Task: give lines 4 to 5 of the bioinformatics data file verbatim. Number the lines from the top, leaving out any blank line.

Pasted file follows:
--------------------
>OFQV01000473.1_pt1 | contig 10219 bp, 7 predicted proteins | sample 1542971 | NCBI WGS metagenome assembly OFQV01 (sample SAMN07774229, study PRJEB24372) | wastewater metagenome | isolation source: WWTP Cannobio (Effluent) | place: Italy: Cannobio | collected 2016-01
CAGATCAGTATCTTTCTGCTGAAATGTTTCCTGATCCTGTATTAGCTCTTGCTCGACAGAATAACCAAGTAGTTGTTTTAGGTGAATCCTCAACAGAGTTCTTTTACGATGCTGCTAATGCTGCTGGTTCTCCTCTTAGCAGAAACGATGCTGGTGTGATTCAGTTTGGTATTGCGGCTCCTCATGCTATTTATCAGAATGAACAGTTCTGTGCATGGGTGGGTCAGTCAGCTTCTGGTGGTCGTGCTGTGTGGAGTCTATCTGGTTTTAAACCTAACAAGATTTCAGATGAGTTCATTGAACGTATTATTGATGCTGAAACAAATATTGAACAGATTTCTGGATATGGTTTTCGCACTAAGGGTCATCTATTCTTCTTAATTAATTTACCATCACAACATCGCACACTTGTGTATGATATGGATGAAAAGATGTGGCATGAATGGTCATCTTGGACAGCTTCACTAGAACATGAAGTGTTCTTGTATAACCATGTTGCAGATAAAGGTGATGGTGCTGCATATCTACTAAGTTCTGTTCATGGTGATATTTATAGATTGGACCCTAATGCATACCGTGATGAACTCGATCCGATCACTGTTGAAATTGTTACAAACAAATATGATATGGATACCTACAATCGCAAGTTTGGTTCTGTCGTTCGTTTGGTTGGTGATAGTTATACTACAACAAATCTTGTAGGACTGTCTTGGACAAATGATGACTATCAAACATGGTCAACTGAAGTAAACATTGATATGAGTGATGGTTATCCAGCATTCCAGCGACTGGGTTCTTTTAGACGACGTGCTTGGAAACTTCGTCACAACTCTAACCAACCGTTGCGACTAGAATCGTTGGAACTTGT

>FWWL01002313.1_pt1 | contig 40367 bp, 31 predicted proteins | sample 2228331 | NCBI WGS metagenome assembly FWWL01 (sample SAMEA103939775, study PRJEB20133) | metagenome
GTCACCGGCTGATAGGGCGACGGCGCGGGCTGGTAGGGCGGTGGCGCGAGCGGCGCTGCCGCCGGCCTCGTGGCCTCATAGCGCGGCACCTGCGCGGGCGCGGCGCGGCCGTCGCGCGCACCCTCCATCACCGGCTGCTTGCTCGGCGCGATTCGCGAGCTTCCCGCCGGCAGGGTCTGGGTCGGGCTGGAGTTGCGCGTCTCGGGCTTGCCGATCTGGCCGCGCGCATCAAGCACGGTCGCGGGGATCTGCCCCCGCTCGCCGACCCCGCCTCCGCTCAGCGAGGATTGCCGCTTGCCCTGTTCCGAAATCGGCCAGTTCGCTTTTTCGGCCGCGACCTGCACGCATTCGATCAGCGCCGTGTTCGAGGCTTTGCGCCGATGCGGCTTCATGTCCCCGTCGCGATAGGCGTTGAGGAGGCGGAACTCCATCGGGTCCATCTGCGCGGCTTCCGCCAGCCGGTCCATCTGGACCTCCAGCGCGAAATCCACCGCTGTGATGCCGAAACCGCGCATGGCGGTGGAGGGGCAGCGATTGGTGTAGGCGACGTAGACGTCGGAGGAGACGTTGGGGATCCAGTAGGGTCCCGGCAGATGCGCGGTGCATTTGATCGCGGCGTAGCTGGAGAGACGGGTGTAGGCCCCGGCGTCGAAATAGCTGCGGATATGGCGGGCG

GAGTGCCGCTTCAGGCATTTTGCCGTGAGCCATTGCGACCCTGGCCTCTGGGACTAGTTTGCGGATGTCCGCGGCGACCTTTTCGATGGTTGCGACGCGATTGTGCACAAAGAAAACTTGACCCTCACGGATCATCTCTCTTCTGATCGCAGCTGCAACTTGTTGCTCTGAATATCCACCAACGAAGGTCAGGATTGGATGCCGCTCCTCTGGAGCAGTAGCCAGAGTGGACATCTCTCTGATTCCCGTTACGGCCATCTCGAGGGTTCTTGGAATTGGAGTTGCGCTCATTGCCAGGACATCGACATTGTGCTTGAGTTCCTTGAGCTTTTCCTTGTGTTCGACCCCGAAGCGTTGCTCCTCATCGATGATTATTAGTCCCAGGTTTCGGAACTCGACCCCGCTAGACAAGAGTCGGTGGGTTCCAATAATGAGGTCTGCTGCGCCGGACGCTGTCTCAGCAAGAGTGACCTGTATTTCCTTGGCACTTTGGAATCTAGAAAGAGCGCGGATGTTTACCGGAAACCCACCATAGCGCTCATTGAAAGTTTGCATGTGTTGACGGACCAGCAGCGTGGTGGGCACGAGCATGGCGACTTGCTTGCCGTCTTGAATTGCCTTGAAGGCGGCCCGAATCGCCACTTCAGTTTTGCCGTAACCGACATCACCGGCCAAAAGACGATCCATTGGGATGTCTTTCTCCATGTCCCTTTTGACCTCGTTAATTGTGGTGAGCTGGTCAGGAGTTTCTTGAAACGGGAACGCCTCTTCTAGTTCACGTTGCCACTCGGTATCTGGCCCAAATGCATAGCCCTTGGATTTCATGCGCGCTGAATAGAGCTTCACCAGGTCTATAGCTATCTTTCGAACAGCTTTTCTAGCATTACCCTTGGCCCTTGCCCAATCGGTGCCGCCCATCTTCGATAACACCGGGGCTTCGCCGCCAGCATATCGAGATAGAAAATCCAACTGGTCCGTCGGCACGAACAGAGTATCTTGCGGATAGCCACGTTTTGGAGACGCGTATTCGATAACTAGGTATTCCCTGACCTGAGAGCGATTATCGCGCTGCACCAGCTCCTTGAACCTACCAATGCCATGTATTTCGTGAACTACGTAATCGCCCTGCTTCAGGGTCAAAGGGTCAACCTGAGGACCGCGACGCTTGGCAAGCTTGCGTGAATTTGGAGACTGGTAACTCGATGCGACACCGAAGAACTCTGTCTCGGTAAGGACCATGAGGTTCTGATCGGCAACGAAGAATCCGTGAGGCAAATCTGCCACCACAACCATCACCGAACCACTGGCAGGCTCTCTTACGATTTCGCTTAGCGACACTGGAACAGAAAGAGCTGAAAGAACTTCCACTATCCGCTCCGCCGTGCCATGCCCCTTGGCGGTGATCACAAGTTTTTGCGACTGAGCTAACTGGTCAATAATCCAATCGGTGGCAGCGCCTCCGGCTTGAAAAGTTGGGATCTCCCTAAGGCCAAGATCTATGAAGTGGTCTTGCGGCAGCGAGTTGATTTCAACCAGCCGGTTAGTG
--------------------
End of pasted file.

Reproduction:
GTCACCGGCTGATAGGGCGACGGCGCGGGCTGGTAGGGCGGTGGCGCGAGCGGCGCTGCCGCCGGCCTCGTGGCCTCATAGCGCGGCACCTGCGCGGGCGCGGCGCGGCCGTCGCGCGCACCCTCCATCACCGGCTGCTTGCTCGGCGCGATTCGCGAGCTTCCCGCCGGCAGGGTCTGGGTCGGGCTGGAGTTGCGCGTCTCGGGCTTGCCGATCTGGCCGCGCGCATCAAGCACGGTCGCGGGGATCTGCCCCCGCTCGCCGACCCCGCCTCCGCTCAGCGAGGATTGCCGCTTGCCCTGTTCCGAAATCGGCCAGTTCGCTTTTTCGGCCGCGACCTGCACGCATTCGATCAGCGCCGTGTTCGAGGCTTTGCGCCGATGCGGCTTCATGTCCCCGTCGCGATAGGCGTTGAGGAGGCGGAACTCCATCGGGTCCATCTGCGCGGCTTCCGCCAGCCGGTCCATCTGGACCTCCAGCGCGAAATCCACCGCTGTGATGCCGAAACCGCGCATGGCGGTGGAGGGGCAGCGATTGGTGTAGGCGACGTAGACGTCGGAGGAGACGTTGGGGATCCAGTAGGGTCCCGGCAGATGCGCGGTGCATTTGATCGCGGCGTAGCTGGAGAGACGGGTGTAGGCCCCGGCGTCGAAATAGCTGCGGATATGGCGGGCG

GAGTGCCGCTTCAGGCATTTTGCCGTGAGCCATTGCGACCCTGGCCTCTGGGACTAGTTTGCGGATGTCCGCGGCGACCTTTTCGATGGTTGCGACGCGATTGTGCACAAAGAAAACTTGACCCTCACGGATCATCTCTCTTCTGATCGCAGCTGCAACTTGTTGCTCTGAATATCCACCAACGAAGGTCAGGATTGGATGCCGCTCCTCTGGAGCAGTAGCCAGAGTGGACATCTCTCTGATTCCCGTTACGGCCATCTCGAGGGTTCTTGGAATTGGAGTTGCGCTCATTGCCAGGACATCGACATTGTGCTTGAGTTCCTTGAGCTTTTCCTTGTGTTCGACCCCGAAGCGTTGCTCCTCATCGATGATTATTAGTCCCAGGTTTCGGAACTCGACCCCGCTAGACAAGAGTCGGTGGGTTCCAATAATGAGGTCTGCTGCGCCGGACGCTGTCTCAGCAAGAGTGACCTGTATTTCCTTGGCACTTTGGAATCTAGAAAGAGCGCGGATGTTTACCGGAAACCCACCATAGCGCTCATTGAAAGTTTGCATGTGTTGACGGACCAGCAGCGTGGTGGGCACGAGCATGGCGACTTGCTTGCCGTCTTGAATTGCCTTGAAGGCGGCCCGAATCGCCACTTCAGTTTTGCCGTAACCGACATCACCGGCCAAAAGACGATCCATTGGGATGTCTTTCTCCATGTCCCTTTTGACCTCGTTAATTGTGGTGAGCTGGTCAGGAGTTTCTTGAAACGGGAACGCCTCTTCTAGTTCACGTTGCCACTCGGTATCTGGCCCAAATGCATAGCCCTTGGATTTCATGCGCGCTGAATAGAGCTTCACCAGGTCTATAGCTATCTTTCGAACAGCTTTTCTAGCATTACCCTTGGCCCTTGCCCAATCGGTGCCGCCCATCTTCGATAACACCGGGGCTTCGCCGCCAGCATATCGAGATAGAAAATCCAACTGGTCCGTCGGCACGAACAGAGTATCTTGCGGATAGCCACGTTTTGGAGACGCGTATTCGATAACTAGGTATTCCCTGACCTGAGAGCGATTATCGCGCTGCACCAGCTCCTTGAACCTACCAATGCCATGTATTTCGTGAACTACGTAATCGCCCTGCTTCAGGGTCAAAGGGTCAACCTGAGGACCGCGACGCTTGGCAAGCTTGCGTGAATTTGGAGACTGGTAACTCGATGCGACACCGAAGAACTCTGTCTCGGTAAGGACCATGAGGTTCTGATCGGCAACGAAGAATCCGTGAGGCAAATCTGCCACCACAACCATCACCGAACCACTGGCAGGCTCTCTTACGATTTCGCTTAGCGACACTGGAACAGAAAGAGCTGAAAGAACTTCCACTATCCGCTCCGCCGTGCCATGCCCCTTGGCGGTGATCACAAGTTTTTGCGACTGAGCTAACTGGTCAATAATCCAATCGGTGGCAGCGCCTCCGGCTTGAAAAGTTGGGATCTCCCTAAGGCCAAGATCTATGAAGTGGTCTTGCGGCAGCGAGTTGATTTCAACCAGCCGGTTAGTG